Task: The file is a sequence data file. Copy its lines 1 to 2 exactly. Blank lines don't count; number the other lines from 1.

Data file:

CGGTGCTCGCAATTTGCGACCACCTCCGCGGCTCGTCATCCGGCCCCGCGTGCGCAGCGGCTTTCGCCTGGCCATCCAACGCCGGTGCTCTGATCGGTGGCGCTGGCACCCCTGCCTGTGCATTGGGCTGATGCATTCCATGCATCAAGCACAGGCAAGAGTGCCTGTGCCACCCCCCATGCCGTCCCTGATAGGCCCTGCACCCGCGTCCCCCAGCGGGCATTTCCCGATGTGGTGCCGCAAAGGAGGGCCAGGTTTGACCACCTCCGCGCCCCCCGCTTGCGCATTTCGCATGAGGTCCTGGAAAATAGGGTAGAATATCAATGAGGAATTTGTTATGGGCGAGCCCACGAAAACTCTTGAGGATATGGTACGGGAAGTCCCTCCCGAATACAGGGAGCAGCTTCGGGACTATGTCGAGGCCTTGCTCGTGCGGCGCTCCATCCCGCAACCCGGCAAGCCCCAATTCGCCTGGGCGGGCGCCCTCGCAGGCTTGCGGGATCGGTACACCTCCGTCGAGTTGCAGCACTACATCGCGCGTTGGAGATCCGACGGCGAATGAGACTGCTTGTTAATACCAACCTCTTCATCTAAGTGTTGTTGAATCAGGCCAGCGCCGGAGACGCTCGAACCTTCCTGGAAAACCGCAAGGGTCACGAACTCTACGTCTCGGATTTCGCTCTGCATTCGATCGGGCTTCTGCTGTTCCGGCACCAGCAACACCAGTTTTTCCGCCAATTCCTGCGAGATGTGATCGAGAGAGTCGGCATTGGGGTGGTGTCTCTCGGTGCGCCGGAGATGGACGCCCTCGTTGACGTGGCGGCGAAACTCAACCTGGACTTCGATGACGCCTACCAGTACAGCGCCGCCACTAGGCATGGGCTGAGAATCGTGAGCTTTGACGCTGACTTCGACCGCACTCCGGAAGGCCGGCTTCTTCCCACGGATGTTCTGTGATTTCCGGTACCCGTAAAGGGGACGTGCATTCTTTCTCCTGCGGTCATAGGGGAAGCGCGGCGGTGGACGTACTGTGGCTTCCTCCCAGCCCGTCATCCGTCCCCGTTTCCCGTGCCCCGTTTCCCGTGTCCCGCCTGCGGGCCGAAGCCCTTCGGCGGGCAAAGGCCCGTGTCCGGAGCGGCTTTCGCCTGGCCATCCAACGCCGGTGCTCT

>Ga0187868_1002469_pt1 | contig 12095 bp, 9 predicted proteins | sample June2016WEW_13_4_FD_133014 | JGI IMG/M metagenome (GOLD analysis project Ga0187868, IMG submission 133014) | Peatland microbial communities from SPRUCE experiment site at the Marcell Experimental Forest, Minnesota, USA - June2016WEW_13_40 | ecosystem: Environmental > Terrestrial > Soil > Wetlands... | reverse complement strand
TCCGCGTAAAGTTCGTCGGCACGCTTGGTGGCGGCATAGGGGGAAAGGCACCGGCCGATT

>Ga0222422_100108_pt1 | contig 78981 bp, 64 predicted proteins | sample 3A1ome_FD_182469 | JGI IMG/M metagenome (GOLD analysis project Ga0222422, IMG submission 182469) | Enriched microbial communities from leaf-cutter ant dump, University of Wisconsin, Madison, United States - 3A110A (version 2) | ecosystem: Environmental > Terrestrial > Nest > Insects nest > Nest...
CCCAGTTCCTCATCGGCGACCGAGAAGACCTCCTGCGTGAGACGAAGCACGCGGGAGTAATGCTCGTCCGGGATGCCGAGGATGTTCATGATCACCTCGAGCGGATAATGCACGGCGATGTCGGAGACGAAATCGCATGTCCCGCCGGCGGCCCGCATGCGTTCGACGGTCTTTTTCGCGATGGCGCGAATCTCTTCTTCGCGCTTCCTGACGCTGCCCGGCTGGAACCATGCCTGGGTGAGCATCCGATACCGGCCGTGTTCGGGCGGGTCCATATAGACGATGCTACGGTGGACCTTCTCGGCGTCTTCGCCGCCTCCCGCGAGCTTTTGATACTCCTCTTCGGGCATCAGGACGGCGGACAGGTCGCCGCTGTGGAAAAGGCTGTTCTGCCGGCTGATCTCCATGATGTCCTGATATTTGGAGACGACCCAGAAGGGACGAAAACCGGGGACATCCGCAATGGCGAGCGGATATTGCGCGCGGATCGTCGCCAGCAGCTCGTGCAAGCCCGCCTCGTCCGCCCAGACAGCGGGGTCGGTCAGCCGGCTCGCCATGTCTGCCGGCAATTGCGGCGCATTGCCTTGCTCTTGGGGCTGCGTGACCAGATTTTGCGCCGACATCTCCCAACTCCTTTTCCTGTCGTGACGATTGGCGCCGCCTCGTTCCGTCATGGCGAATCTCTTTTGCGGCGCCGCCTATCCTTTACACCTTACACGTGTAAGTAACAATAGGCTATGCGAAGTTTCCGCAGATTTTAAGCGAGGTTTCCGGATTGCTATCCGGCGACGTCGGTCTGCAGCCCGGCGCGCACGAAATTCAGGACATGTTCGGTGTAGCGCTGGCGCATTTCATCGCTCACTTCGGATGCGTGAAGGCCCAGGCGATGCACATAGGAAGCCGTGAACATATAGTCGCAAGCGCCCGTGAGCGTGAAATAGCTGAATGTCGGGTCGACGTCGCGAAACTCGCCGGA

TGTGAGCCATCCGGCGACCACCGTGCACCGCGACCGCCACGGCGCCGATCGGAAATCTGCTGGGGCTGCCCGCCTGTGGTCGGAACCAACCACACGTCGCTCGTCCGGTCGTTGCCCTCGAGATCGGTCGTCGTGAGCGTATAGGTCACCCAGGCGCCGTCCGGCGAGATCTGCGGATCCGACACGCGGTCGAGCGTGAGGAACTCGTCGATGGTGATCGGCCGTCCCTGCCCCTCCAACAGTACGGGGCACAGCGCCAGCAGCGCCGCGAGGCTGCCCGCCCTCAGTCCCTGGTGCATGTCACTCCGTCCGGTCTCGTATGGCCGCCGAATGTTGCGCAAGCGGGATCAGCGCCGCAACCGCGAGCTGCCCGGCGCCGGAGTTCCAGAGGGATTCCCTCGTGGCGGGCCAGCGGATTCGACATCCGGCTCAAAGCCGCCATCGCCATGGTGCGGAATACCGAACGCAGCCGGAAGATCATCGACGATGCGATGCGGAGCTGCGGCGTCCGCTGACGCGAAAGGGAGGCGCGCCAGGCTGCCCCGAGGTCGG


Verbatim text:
CGGTGCTCGCAATTTGCGACCACCTCCGCGGCTCGTCATCCGGCCCCGCGTGCGCAGCGGCTTTCGCCTGGCCATCCAACGCCGGTGCTCTGATCGGTGGCGCTGGCACCCCTGCCTGTGCATTGGGCTGATGCATTCCATGCATCAAGCACAGGCAAGAGTGCCTGTGCCACCCCCCATGCCGTCCCTGATAGGCCCTGCACCCGCGTCCCCCAGCGGGCATTTCCCGATGTGGTGCCGCAAAGGAGGGCCAGGTTTGACCACCTCCGCGCCCCCCGCTTGCGCATTTCGCATGAGGTCCTGGAAAATAGGGTAGAATATCAATGAGGAATTTGTTATGGGCGAGCCCACGAAAACTCTTGAGGATATGGTACGGGAAGTCCCTCCCGAATACAGGGAGCAGCTTCGGGACTATGTCGAGGCCTTGCTCGTGCGGCGCTCCATCCCGCAACCCGGCAAGCCCCAATTCGCCTGGGCGGGCGCCCTCGCAGGCTTGCGGGATCGGTACACCTCCGTCGAGTTGCAGCACTACATCGCGCGTTGGAGATCCGACGGCGAATGAGACTGCTTGTTAATACCAACCTCTTCATCTAAGTGTTGTTGAATCAGGCCAGCGCCGGAGACGCTCGAACCTTCCTGGAAAACCGCAAGGGTCACGAACTCTACGTCTCGGATTTCGCTCTGCATTCGATCGGGCTTCTGCTGTTCCGGCACCAGCAACACCAGTTTTTCCGCCAATTCCTGCGAGATGTGATCGAGAGAGTCGGCATTGGGGTGGTGTCTCTCGGTGCGCCGGAGATGGACGCCCTCGTTGACGTGGCGGCGAAACTCAACCTGGACTTCGATGACGCCTACCAGTACAGCGCCGCCACTAGGCATGGGCTGAGAATCGTGAGCTTTGACGCTGACTTCGACCGCACTCCGGAAGGCCGGCTTCTTCCCACGGATGTTCTGTGATTTCCGGTACCCGTAAAGGGGACGTGCATTCTTTCTCCTGCGGTCATAGGGGAAGCGCGGCGGTGGACGTACTGTGGCTTCCTCCCAGCCCGTCATCCGTCCCCGTTTCCCGTGCCCCGTTTCCCGTGTCCCGCCTGCGGGCCGAAGCCCTTCGGCGGGCAAAGGCCCGTGTCCGGAGCGGCTTTCGCCTGGCCATCCAACGCCGGTGCTCT

>Ga0187868_1002469_pt1 | contig 12095 bp, 9 predicted proteins | sample June2016WEW_13_4_FD_133014 | JGI IMG/M metagenome (GOLD analysis project Ga0187868, IMG submission 133014) | Peatland microbial communities from SPRUCE experiment site at the Marcell Experimental Forest, Minnesota, USA - June2016WEW_13_40 | ecosystem: Environmental > Terrestrial > Soil > Wetlands... | reverse complement strand